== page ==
(Finally). We turn our attention to the final installment in the motion picture event that rocked my world, my childhood, Battlestar Galactica, Episode 3, Saga Of A Star World (Part 3).
There is simply no way to fully articulate and capture the sheer magic this series held for me as a youngster. The best comparison to be made would be the magic this writer felt upon experiencing Star Wars (1977). It is not an overstatement that Battlestar Galactica had that kind of profound impact, which is no doubt why, despite its single season of science fiction adventure, it has endured for decades. It was absolutely not a failure no matter what they tell you. A failure by definition would not lead to an inspired reinterpretation of the series, comic books, spin-offs (Battlestar Galactica: Blood And Chrome, Caprica) and endless fan adoration that would last and swell for all of time. This little single season that could in fact spawned a franchise as potent as the one ignited by one Gene Roddenberry in the form of Star Trek. The original has continued to cultivate variations on a theme and new ideas as much as the film Stargate (1994) launched a similar cottage industry of beloved television beginning with Stargate SG-1 (1997-2007).
In the final installment, Part 3, Apollo (Richard Hatch), Starbuck (Dirk Benedict), Serina, Boxey, Boomer and other Colonial Warriors have been welcomed by the Ovions with little knowledge of Ovion intent. But humans are essentially slated to be incubators for the Ovions.
Adama is dubious of Ovion intentions on the planet below as limited quantities of fuel arrive from the planetary outpost, Carillon, and the rag tag fleet hangs in the balance as many warriors are lured to the recreation confines and escape of the planet's many entertainment offerings.
Meanwhile, Starbuck's love triangle with Athena and Cassiopeia hits full tilt at the casinos. I was always worried for Starbuck as a kid. Even then I knew he was smack dab in a tangled web of his own making yet I still cared about him even while I was star truck by the ladies he fancied.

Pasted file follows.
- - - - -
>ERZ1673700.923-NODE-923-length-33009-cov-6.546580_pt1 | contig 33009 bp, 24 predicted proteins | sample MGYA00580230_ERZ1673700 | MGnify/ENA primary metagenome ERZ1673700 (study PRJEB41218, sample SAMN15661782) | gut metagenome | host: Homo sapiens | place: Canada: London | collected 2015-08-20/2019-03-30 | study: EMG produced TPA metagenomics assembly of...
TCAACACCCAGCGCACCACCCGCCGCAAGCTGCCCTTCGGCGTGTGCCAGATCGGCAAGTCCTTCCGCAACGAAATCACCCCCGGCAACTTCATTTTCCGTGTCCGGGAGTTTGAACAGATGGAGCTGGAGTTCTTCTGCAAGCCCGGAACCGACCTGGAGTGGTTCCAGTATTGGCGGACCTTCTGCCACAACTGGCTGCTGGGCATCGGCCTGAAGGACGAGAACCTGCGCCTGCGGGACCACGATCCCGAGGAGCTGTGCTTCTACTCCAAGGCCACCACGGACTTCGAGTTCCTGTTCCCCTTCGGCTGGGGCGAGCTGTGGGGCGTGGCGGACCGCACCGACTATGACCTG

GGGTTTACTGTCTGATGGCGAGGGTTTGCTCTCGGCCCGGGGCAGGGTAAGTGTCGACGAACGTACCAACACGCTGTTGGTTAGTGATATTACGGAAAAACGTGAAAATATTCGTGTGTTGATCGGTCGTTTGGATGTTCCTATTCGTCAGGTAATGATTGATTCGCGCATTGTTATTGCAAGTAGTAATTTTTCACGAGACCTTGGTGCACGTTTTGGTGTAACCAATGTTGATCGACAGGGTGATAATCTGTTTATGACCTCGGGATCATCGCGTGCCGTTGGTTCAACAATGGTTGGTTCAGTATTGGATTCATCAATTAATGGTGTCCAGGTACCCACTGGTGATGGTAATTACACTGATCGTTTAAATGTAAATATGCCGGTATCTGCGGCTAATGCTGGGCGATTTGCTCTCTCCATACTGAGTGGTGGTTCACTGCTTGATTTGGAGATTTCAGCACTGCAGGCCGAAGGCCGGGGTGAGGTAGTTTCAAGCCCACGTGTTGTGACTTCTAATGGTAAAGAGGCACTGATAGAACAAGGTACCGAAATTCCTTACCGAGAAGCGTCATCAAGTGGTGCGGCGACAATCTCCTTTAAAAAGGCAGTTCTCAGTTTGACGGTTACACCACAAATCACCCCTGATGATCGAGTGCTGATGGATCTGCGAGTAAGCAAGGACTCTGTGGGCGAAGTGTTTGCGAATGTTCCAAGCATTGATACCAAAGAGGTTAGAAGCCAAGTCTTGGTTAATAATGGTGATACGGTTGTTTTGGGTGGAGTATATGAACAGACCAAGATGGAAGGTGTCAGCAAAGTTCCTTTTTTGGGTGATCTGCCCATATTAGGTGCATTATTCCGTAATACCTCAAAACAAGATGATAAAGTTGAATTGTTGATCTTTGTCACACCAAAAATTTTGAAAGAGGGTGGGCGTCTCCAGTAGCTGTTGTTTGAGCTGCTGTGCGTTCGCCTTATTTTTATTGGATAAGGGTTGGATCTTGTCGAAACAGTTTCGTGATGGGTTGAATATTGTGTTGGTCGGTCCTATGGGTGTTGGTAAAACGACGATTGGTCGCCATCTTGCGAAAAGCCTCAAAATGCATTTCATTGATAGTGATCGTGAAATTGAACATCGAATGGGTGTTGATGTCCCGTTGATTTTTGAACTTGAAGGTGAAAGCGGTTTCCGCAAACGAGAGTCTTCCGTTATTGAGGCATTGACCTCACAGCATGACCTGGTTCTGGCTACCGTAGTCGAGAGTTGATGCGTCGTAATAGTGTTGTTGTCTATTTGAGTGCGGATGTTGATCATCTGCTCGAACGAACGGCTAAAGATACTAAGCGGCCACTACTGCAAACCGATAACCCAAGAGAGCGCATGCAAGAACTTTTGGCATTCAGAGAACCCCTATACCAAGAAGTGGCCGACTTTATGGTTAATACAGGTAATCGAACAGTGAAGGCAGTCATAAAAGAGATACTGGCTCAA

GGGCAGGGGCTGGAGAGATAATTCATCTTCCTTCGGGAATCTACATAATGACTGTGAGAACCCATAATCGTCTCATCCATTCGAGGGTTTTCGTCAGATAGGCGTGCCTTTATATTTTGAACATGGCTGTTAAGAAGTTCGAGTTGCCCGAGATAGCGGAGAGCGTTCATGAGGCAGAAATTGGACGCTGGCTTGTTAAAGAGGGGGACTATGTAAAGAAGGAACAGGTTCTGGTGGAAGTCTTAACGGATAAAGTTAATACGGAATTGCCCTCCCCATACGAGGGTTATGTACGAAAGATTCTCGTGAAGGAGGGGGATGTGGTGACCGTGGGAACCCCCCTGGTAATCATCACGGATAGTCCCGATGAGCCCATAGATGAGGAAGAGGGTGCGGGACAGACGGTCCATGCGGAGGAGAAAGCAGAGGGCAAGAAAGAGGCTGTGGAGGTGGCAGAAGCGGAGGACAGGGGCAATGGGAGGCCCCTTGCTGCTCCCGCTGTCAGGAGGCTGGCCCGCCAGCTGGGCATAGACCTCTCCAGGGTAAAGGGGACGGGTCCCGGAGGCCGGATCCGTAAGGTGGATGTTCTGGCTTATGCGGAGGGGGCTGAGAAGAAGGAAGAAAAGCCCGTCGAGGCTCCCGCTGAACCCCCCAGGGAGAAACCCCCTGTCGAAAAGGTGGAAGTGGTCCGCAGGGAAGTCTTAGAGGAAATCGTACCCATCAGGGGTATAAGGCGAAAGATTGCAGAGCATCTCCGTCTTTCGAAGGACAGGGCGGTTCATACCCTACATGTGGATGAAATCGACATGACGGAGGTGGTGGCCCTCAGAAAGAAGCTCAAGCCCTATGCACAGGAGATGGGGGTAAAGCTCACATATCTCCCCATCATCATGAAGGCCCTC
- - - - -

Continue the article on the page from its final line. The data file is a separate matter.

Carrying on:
An elevator sequence follows that is entirely unnerving as humans are, in effect, carted off to their deaths in Ovion mines. The doors open to the horrors of the mines. Women scream and the unimaginable is left off screen to the imagination. It was frightening, good stuff.
Most interesting is Adama's meeting with the Council of the Twelve. The crux of the meeting couldn't have echoed the nightmare that is contemporary politics more soundly. The politics points a mirror directly upon the Obama administration led by Secretary Of State John Kerry's and an administration's desire to actually negotiate with Iran and an Iranian leadership disinterested in cooperation. Disregard those Cylon death threats behind curtain number three. Many would tell you the actions by an administration once upon a time would have been deemed treasonous. At the very least it seems poor judgment and to the long-term detriment of US interests. My how times have changed.